The UFC championship eluded his grasp yet again, the third time in less than three years that Urijah Faber came out on the short end.
Counting his days in the World Extreme Cagefighting organization, that's six title-fight losses in a row, a streak that some might think tags him as the Washington Generals of mixed martial arts.
Nothing could be further from the truth, but each fight card that passes without Dana White buckling that gaudy gold strap around his waist increases the likelihood that Faber will never get it.
Part of what makes him great, however, is that he'll never buy that. He has that utter belief in himself as well as the championship work ethic and so he believes all he needs is one more chance.
"For those who know me, I don't consider this my last chance, by any means," Faber said.
About an hour or so earlier, he'd been stopped by Renan Barao in their bout for the bantamweight title in the main event of UFC 169 at the Prudential Center in Newark, N.J.
Faber had an argument this time around.
He was rocked and dropped twice by Barao right hands. The second time Faber was down, his left arm was curled around Barao's right leg, and his left hand was covering his ear.
Barao was firing punches, looking for the finish, but most of the punches were hitting the glove. Referee Herb Dean, widely regarded as the best in the world, told Faber to do something.
Faber responded by giving a thumbs up sign with his right thumb. But Dean couldn't see it and almost instantaneous with Faber shooting his thumb skyward to signify he was OK, Dean stepped in and stopped it.
Of course, it provoked outrage on social media, but it was one of those calls where Dean was damned if he did and damned if he didn't.
The No. 1 goal of a referee is fighter safety, and it doesn't matter if it is in a preliminary bout or a world title bout. If the referee thinks the fighter is in danger of being seriously injured, it's his duty to stop the match.
Dean couldn't see Faber's thumb. He knew that Barao had twice badly hurt Faber and knocked him down. He saw Faber in a difficult position, with Faber's only option really to wait Barao out.
Though the punches were mostly blocked, Faber had been buzzed twice in a matter of a few seconds and those punches can still be felt through the gloves.
Thinking of that, Dean stopped it. White, perhaps his staunchest ally, disagreed.
"The guy is the best in the business as far as I'm concerned, but tonight he made a mistake," White said of Dean.
Had Dean let the fight go on and had Barao landed cleanly with one of his next several shots, Dean would have been excoriated for allowing Faber to take unnecessary damage.
That would have been the worst possible scenario. So, this was one of those nightmare situations where there is virtually no right answer.
Faber was incredibly gracious, both in the cage immediately after the bout and later at the post-fight news conference. He recalled his first career loss, at Gladiator Challenge 42 on Sept. 10, 2005, when he was stopped by Tyson Griffin five seconds into the third round.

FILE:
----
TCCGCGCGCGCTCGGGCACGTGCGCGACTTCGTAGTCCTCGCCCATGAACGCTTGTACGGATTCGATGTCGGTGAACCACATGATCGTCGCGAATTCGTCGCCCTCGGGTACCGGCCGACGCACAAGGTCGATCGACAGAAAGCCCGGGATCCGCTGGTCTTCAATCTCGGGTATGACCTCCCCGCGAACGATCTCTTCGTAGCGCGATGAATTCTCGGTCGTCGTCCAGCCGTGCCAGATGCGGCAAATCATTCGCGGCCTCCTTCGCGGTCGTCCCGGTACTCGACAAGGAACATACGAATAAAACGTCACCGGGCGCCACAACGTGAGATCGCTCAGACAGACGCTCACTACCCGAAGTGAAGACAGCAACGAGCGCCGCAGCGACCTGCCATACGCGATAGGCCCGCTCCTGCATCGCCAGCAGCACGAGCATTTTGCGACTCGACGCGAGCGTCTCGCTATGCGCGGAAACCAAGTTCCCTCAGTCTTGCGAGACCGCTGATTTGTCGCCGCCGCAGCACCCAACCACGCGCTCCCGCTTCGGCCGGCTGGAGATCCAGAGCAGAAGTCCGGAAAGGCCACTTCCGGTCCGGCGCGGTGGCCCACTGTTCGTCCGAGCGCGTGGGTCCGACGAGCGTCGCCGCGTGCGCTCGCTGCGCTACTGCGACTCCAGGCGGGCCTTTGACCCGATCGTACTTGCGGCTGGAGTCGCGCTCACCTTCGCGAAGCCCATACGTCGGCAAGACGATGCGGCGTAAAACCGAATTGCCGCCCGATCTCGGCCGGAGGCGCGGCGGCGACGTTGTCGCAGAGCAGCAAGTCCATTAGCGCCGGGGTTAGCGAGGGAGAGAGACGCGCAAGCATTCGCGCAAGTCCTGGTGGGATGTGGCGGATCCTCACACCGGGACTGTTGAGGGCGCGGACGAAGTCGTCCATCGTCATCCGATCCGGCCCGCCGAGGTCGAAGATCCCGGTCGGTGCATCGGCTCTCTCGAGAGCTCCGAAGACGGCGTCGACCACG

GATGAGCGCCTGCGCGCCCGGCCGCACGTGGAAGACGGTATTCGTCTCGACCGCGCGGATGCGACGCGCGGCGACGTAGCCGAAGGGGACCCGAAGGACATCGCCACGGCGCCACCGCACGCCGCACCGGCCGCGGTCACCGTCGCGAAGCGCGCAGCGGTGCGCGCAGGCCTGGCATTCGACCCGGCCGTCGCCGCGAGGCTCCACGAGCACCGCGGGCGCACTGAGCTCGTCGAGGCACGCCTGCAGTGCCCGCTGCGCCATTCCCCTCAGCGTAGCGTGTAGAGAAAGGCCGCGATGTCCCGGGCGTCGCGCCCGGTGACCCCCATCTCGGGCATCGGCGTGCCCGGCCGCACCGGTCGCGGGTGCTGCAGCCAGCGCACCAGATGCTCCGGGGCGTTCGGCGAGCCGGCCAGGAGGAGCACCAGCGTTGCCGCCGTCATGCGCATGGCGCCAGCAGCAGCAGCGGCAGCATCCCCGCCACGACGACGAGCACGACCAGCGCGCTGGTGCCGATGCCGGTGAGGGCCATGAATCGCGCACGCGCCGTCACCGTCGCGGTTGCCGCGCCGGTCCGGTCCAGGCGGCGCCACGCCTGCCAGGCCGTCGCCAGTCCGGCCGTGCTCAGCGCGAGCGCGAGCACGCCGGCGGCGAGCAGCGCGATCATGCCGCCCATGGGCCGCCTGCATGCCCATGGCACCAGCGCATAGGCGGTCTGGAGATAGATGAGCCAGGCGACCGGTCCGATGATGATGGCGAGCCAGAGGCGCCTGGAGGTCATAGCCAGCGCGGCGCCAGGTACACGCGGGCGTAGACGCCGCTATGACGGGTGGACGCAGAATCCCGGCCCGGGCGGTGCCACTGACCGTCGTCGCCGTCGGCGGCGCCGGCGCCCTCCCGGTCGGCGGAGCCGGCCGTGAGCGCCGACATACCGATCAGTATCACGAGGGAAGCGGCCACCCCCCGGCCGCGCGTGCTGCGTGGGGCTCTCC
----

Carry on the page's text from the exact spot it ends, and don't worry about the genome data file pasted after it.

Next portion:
He went flying out of the ring in the first round and banged his head on a steel bar.
The referee? Herb Dean.
Faber, though, knew Dean was only trying to protect him and so while he was disappointed, he showed class and did not blast him.
He joked that when he went onto the Fox television set for an interview, the picture on the screen was blurry. He asked if anyone else noticed it, worrying for a second he might have been hit harder than he thought.
That kind of class and friendly byplay, as well as his extraordinary talent, is why Faber is so popular with the UFC fan base.
But it's not his popularity that gets him title shots. He wins on a regular basis and has torn through most of the best at 135.
For a variety of reasons, he has come up short in title fights. It wasn't looking good for him Saturday after Barao connected, bad stoppage or not.
But Faber understands that all it takes is a series of wins over top opponents and he'll get another shot.
"It is a fact that I haven't had the UFC belt yet," Faber said. "I came into this sport at a time when there wasn't a weight class for my division in the UFC. It's not like I've never won a title fight before. I just haven't gotten the UFC belt and I plan on doing that.
"So, this is another chance. Till I'm off the planet, I'm going to keep trying for the things I want. That's how I roll."
Throughout sports, there are Hall of Famers who haven't won world championships: Ted Williams and Ernie Banks in baseball; Dan Marino and Jim Kelly in football; Karl Malone and Elgin Baylor in basketball; Marcel Dionne and Jean Ratelle in hockey.
Faber is in the midst of putting together a Hall of Fame resume, and he's got the kind of single-mindedness of purpose that he'll fight his way back and force the UFC's hand.
Bet on him getting another title opportunity.
He's 34 now and will be 35, perhaps 36, before he gets another shot.
He may never win that belt he covets so much. That can be debated and is still to be determined.
What isn't debatable is Faber's talent. He has been, and will remain for the foreseeable future, one of the UFC's elite talents.
Title fight record be damned, Urijah Faber is an MMA superstar.